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Rodin, Auguste - Nationalmuseum Sweden

Auguste Rodin: Sculptures

Auguste Rodin changed the art of sculpture for all time. His works were innovative and controversial, although he is regarded as one of the last of the classical sculptors. This exhibition 
(01.10. 2015 - 10.01.2016) examines Rodin’s art in depth and features some 70 of his works.
This autumn, Nationalmuseum presents a major exhibition about the sculptor 

>> Auguste Rodin 1840 Paris † 1917 Meudon

Two of his works, The Thinker and The Kiss, are widely known and have been reproduced in countless versions on everything from posters to mugs to cartoons (a Google search for “The Thinker Cartoon” yields nearly a million hits). But what else do we know about Rodin as an artist, and what is so special about his works, which changed the art of sculpture for all time?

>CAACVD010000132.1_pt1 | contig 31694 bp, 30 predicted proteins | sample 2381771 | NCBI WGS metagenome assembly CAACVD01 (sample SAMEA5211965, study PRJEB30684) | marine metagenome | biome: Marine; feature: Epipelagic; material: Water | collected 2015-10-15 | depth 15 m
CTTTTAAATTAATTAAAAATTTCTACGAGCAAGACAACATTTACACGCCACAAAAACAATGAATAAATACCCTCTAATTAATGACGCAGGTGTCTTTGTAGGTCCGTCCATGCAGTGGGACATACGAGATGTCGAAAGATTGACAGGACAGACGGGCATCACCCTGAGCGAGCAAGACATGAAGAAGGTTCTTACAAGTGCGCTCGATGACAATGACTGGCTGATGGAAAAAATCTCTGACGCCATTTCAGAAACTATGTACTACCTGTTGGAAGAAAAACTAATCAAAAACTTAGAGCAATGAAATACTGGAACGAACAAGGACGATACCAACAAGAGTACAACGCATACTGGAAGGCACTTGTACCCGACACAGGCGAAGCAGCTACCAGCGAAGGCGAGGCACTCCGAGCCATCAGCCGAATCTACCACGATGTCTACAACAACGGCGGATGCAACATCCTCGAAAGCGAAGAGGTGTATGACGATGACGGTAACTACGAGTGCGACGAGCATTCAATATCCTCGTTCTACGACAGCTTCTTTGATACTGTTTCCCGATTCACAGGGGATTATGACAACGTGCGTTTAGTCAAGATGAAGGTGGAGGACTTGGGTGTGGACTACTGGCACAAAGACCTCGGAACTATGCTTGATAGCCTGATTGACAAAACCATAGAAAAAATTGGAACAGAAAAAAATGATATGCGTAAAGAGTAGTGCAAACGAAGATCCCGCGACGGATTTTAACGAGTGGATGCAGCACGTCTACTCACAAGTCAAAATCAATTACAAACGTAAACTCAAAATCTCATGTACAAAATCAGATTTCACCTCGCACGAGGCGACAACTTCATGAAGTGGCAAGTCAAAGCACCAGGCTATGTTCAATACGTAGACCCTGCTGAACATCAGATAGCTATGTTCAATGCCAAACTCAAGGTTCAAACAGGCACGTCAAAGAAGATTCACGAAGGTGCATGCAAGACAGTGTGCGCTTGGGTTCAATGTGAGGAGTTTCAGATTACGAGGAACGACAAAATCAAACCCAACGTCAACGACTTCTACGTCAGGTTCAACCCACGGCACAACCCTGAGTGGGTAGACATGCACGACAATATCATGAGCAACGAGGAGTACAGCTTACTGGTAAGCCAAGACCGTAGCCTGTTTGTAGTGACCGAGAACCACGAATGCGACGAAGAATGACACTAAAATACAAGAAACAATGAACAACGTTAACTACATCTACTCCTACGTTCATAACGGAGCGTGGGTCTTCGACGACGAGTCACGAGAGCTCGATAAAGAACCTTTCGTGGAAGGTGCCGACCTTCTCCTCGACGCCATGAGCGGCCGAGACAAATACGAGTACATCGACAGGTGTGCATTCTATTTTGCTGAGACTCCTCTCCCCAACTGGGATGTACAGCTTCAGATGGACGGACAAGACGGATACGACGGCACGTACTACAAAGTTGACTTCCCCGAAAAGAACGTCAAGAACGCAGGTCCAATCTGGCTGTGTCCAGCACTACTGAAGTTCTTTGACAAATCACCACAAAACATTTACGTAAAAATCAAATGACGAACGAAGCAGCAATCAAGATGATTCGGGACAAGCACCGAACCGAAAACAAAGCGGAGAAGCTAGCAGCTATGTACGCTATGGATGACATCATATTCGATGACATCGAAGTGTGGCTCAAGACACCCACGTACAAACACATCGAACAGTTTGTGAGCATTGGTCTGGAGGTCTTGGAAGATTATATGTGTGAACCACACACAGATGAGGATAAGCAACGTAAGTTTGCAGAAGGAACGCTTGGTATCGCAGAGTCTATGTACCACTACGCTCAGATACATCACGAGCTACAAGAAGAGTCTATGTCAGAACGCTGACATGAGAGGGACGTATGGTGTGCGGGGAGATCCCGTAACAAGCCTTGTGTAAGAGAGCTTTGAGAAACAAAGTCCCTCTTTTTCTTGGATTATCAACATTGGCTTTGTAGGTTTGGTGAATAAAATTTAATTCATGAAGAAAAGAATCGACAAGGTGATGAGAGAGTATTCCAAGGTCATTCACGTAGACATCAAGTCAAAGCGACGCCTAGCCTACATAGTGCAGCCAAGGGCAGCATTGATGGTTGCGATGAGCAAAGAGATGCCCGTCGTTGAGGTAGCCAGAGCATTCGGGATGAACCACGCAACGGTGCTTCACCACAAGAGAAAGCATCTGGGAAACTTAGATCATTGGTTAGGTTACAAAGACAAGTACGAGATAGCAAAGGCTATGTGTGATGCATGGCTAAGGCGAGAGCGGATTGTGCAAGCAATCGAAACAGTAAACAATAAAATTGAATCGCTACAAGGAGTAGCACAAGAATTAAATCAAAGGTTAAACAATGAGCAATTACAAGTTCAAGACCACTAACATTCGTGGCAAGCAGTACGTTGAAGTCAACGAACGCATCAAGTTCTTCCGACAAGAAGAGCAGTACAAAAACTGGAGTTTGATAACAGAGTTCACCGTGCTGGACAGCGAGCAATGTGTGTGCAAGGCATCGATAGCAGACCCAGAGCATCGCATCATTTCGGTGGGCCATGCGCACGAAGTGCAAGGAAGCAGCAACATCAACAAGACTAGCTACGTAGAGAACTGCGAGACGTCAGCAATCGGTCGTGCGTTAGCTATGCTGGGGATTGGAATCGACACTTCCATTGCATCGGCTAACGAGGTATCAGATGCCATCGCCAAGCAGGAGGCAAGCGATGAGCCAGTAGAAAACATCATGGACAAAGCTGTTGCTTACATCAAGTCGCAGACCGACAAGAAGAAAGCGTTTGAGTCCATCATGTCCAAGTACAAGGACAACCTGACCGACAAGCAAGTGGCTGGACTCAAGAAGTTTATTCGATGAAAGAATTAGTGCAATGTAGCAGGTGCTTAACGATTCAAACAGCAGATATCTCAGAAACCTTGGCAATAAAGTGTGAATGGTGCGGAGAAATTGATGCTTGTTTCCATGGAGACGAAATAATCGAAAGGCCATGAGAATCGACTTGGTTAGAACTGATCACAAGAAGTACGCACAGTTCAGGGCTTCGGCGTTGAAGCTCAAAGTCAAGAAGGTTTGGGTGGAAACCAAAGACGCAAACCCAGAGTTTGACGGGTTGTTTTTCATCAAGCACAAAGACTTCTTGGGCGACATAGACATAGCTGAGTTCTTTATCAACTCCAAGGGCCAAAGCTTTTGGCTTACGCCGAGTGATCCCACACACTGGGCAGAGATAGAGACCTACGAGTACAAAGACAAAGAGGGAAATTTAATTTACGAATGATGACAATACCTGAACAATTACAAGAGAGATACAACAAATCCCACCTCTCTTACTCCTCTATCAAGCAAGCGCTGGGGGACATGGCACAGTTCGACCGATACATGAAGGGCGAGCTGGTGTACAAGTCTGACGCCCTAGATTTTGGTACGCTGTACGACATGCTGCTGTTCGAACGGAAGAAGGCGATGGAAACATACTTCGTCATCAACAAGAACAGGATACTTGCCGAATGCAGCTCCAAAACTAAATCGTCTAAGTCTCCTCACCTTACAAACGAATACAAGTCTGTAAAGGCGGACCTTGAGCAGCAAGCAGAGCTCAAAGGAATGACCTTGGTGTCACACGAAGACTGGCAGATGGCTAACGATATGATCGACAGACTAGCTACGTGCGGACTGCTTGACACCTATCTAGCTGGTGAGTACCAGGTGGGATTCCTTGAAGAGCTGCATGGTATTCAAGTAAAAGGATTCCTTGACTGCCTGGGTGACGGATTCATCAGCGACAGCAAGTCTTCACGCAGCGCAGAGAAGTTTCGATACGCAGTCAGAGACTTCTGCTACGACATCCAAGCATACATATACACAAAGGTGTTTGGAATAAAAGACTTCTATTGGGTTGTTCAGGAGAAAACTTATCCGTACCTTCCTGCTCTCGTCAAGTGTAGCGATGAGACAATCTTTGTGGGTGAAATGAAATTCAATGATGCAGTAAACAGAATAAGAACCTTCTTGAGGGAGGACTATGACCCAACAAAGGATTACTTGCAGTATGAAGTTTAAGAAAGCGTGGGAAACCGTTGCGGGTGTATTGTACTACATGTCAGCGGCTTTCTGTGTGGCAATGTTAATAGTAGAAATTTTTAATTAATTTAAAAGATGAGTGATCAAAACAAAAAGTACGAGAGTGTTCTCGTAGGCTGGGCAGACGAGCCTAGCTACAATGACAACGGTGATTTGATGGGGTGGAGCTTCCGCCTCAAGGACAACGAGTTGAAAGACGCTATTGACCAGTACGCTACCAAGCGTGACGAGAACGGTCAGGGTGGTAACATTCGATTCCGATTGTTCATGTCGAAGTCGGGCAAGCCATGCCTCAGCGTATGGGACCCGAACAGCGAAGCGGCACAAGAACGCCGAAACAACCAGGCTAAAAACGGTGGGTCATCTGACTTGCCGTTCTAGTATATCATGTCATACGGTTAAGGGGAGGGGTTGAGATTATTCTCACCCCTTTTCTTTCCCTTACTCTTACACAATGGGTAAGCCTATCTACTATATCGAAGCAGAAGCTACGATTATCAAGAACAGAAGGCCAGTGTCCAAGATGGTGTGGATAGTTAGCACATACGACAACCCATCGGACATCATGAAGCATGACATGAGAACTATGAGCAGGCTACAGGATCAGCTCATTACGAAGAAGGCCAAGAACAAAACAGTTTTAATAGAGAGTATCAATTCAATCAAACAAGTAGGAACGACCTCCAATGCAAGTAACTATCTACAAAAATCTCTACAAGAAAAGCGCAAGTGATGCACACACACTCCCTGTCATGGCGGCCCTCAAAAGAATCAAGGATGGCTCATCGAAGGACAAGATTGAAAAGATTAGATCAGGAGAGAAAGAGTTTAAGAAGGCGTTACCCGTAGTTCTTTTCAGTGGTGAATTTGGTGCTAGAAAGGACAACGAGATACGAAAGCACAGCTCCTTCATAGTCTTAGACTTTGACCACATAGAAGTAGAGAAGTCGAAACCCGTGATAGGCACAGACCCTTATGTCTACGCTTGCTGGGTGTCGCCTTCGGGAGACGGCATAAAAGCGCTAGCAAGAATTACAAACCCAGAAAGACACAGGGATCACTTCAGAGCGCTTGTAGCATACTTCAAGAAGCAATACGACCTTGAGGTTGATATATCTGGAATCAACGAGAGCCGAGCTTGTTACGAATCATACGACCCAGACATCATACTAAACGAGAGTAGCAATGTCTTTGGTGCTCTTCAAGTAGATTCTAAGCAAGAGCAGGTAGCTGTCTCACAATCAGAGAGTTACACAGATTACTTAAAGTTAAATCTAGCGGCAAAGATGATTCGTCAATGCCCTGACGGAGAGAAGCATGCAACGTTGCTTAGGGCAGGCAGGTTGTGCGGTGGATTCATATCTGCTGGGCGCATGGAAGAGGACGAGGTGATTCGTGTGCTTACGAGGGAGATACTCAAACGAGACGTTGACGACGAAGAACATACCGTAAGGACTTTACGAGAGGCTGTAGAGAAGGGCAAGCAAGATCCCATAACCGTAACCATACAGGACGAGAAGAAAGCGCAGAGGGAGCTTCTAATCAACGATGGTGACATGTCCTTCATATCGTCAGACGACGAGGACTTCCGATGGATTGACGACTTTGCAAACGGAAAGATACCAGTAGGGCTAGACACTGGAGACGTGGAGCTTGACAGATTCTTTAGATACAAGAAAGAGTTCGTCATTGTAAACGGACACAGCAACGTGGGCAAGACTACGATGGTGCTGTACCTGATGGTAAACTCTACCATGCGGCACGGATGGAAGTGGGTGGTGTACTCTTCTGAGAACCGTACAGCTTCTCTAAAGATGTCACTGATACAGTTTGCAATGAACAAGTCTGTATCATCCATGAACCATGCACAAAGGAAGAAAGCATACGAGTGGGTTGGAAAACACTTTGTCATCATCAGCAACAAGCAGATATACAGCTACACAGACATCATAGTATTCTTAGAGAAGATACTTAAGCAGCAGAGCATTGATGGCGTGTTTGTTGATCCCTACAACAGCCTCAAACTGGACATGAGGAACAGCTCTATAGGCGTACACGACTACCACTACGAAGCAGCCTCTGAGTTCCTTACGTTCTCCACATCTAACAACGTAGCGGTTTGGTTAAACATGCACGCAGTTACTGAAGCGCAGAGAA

When they were first exhibited in the late 19th century, the sculptures attracted a great deal of attention. They were seen as too realistic, and the naked figures were considered daring, complex and incomplete. Rodin was innovative and modern, but he can also be described as one of the last great classical sculptors, since studies of the human form constitute the core of his oeuvre.
The exhibition
features a large number of Rodin’s sculptures, including several of his best-known works. Rodin’s studio was organized like a large business, with strict demarcation of tasks. The exhibition looks at Rodin’s career, his working methods and his assistants. It also examines the sculptor’s professional relationships, especially those with Scandinavian artists and collectors. The exhibition is a co-production with the Ateneum Art Museum, Helsinki. (Text: Nationalmuseum Sweden)